“I’m not right?” the chief said, and with a touch of mirth on his face, turned to the others, exchanging gazes with them as if they were all in on a joke, though their faces appeared more blank, and then turned back to that ethereal doppelgänger. “Will you look at that? It’s beautiful. Who cares if I’m right? Who cares if you’re wrong? Will you just look at it? It’s beautiful. It’s a God sent miracle.”
“A bloody miracle is supposed to be a good thing,” Barrister remarked, “and that’s yet to be seen before you tell me God did it.”
“Whatever we do, we don’t do alone,” the chief said. “You must confess, Barrister, you no longer see Johnny here as a weak-minded fool anymore. Now do you?”
And that’s good.”
“It’s a good warning,” Barrister quickly interjected, to make no mistake that he didn’t trust in the least any of this or them. Barrister’s scowl and the chief’s glare melded together and built a wall between them, and it was at this impasse when Johnny spoke up, “Detective?”
Barrister nearly jumped at Johnny’s words, but quickly raised his coat off of his shoulders as a decoy to conceal it, and straightened his collar. “Wha-what?” There was a slight tremor to his coat, but not as much as was going on below. “What?” Barrister barked, and tried to meld another wall, placing it between him and Johnny this time, but there was no mortar coming from Johnny’s end, and so the half-baked barrier only buckled and cracked … and fell over.
“I’m … I’m sorry about before,” Johnny said. “You weren’t going to hurt her.”
“What? What are you jack rabbits? Well I know that,” Barrister snapped. “But why do you now suddenly know that? Did it just finally dawn on you that she’s dead?”
“No,” Johnny replied, “I know that.” and then inadvertently lost himself in a vision of bunny rabbits bounding about, dropping eggs.
“Then … then what?” Barrister snapped impatiently, and was pleased as hell to see that this time it was Johnny who had jumped.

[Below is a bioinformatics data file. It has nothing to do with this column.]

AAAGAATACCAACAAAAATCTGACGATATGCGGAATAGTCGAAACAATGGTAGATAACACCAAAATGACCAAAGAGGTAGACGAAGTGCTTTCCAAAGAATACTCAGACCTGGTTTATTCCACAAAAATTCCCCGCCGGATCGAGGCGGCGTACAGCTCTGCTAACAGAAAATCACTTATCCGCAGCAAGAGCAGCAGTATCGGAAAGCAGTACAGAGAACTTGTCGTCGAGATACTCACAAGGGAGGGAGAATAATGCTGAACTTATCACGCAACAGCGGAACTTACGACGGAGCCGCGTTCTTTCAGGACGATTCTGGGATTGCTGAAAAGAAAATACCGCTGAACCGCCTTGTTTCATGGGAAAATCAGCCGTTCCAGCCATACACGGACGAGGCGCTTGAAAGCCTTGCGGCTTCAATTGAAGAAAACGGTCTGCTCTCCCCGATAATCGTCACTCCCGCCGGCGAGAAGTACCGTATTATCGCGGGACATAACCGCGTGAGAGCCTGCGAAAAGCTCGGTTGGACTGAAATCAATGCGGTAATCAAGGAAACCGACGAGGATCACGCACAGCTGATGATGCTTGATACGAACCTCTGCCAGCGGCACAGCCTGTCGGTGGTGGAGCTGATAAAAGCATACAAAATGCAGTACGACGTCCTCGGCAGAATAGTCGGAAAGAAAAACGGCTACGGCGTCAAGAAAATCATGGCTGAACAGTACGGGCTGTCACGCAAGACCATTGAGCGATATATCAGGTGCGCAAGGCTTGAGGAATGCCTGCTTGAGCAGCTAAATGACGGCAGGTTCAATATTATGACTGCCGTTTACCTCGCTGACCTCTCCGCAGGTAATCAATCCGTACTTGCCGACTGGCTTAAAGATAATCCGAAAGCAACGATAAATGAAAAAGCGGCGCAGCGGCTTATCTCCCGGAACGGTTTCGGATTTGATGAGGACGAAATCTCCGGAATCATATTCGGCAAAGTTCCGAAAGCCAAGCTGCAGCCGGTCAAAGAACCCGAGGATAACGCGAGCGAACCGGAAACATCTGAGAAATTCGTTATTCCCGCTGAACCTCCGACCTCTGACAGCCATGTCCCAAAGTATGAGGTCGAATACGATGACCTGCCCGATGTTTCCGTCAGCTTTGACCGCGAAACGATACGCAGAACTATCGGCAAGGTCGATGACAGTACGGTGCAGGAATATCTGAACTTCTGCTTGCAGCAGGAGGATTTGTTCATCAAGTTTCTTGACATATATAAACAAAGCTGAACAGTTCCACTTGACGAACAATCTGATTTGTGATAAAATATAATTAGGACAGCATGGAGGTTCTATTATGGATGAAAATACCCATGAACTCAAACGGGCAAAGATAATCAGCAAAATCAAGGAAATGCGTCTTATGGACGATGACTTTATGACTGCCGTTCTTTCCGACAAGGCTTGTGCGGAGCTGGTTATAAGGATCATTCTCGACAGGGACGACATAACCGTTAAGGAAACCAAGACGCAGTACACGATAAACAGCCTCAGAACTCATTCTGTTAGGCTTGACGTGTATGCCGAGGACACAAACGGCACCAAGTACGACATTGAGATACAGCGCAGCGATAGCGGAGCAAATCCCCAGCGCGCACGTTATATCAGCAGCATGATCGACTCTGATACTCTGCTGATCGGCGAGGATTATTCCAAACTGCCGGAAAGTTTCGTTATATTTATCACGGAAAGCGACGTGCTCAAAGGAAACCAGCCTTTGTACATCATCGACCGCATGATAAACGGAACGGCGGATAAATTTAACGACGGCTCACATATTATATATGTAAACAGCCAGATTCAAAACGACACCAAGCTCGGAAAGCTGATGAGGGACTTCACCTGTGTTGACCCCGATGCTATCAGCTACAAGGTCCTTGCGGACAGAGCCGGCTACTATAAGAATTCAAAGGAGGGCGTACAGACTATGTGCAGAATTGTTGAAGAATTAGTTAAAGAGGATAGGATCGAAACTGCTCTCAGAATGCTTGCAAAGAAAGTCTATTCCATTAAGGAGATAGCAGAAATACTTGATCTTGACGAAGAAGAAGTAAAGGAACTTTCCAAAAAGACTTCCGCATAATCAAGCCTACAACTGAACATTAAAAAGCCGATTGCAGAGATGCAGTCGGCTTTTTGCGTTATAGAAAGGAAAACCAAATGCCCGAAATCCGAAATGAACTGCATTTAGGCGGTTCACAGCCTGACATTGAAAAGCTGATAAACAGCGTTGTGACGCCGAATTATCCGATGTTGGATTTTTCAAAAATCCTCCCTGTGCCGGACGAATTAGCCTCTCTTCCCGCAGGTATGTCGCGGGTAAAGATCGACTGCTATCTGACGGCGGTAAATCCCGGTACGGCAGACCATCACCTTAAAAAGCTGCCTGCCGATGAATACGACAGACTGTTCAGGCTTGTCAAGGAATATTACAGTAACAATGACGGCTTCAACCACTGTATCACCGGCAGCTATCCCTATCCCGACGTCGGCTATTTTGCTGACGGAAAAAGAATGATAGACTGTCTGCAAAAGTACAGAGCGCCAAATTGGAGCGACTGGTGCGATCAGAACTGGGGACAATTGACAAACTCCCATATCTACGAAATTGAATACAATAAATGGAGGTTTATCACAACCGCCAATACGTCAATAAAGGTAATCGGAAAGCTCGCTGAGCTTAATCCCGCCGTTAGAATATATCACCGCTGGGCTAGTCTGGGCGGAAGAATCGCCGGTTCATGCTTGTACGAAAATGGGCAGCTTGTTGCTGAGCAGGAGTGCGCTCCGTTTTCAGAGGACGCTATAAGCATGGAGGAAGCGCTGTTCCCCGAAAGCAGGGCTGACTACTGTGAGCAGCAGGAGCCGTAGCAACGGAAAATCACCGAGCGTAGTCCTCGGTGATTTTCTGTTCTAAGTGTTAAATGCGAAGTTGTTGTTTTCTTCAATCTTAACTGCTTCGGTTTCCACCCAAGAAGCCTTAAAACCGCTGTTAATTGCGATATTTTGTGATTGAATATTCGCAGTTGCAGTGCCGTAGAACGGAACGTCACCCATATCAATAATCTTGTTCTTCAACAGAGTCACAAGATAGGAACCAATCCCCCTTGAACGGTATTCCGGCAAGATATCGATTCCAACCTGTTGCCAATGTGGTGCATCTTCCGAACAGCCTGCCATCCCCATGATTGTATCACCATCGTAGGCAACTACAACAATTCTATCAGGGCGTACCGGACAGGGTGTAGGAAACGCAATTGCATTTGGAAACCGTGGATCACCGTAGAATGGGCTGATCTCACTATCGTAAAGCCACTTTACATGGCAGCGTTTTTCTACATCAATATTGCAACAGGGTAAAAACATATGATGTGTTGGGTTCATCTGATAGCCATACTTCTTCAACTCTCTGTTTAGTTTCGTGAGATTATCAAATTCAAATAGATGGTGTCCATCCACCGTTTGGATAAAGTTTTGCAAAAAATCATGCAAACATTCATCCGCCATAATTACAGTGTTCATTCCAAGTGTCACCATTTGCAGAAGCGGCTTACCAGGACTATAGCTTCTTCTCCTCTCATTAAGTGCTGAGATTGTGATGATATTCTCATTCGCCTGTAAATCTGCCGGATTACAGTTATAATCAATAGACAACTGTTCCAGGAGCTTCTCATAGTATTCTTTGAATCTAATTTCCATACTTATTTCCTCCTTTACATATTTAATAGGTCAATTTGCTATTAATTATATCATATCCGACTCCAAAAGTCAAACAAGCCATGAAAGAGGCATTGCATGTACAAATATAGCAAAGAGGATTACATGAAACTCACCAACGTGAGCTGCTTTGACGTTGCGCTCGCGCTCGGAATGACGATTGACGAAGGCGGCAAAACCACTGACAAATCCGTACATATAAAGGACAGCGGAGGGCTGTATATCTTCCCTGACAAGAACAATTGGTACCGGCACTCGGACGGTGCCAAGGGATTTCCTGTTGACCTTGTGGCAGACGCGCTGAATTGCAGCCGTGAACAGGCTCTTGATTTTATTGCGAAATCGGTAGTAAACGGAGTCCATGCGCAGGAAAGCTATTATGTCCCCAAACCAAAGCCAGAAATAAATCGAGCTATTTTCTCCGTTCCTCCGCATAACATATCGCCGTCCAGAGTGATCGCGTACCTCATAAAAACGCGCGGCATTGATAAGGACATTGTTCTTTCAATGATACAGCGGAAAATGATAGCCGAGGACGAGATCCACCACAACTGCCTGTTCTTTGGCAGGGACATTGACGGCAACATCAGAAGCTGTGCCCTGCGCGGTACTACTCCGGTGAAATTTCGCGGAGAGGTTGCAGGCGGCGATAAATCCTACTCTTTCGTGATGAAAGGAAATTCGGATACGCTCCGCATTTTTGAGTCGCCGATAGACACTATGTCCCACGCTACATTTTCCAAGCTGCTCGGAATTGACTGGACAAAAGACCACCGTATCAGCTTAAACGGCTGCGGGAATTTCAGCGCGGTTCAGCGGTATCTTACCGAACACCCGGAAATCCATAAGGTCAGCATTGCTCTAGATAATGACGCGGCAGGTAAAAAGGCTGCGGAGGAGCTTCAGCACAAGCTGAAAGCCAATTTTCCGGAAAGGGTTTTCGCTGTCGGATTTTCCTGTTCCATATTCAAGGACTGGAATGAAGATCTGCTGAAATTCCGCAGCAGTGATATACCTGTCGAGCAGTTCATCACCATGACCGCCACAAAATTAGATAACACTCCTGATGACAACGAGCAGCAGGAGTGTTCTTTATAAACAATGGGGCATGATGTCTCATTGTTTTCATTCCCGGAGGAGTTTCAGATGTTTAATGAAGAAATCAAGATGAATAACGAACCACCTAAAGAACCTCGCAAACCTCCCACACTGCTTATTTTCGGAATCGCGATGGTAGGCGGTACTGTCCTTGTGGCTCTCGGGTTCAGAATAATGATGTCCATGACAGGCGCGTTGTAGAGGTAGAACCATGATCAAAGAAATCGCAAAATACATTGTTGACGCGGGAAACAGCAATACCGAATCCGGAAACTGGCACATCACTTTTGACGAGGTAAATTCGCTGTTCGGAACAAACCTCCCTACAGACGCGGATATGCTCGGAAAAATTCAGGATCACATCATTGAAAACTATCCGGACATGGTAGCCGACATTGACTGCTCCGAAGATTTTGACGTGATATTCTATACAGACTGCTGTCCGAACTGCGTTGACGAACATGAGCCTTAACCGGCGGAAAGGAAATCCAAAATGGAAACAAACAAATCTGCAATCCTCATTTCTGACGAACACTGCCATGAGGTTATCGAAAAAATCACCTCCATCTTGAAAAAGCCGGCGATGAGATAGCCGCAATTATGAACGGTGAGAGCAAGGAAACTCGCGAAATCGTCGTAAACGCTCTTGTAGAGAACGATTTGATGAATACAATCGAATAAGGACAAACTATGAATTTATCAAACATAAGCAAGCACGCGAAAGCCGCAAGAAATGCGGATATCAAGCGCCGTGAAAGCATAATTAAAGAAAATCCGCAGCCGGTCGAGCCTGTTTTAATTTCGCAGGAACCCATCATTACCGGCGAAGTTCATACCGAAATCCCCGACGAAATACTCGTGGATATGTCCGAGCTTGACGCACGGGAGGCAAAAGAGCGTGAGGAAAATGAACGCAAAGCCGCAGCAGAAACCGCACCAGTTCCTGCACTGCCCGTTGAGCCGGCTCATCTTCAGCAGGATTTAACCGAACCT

“What?” Barrister leaned into him as if he’d won momentum, as if for some misguided reason he’d gained strength, somehow seeing Johnny as up against the ropes. “What? What?” He jabbed relentlessly. “What?” Even the little dog could appear more vicious if he didn’t let the bigger dog take a bite.
Johnny held his ground, but the panic in his eyes looked like he didn’t want to be there. It was almost as if something was holding him, preventing him from retreating. “She … she trusts you,” Johnny answered, followed by a gasp of air he’d involuntarily denied himself, and when he had, at once gazed at the image as if it was to blame for his capture there … and then … he could move again.
“What?” Barrister persisted with his shots. “What?”
For some reason, Johnny could move again … and then … it all at once made sense to Johnny. It was only by what means she had left that she could let him know.
“How … how do you know she trusts me?” Barrister asked, brazenly upon him, and grabbed Johnny’s arm.
Johnny turned and was instantly sucked into Barrister’s pit bull eyes. This woman was a story that needed an ending … it was running through Johnny’s mind … and she needed someone to turn the pages.
Johnny climbed back out of those pits and hurriedly measured what he saw: the detective’s spotty neck scruff, his pinched nose, his disheveled mop on top. It didn’t seem right. He glanced at the chief for another answer, but heard a voice say, “No, not him.” … and so, scratching his head and looking more confused than ever, Johnny once again surrendered to the detective’s beady eyes … and said, “… She just told me.”
(To Be Continued)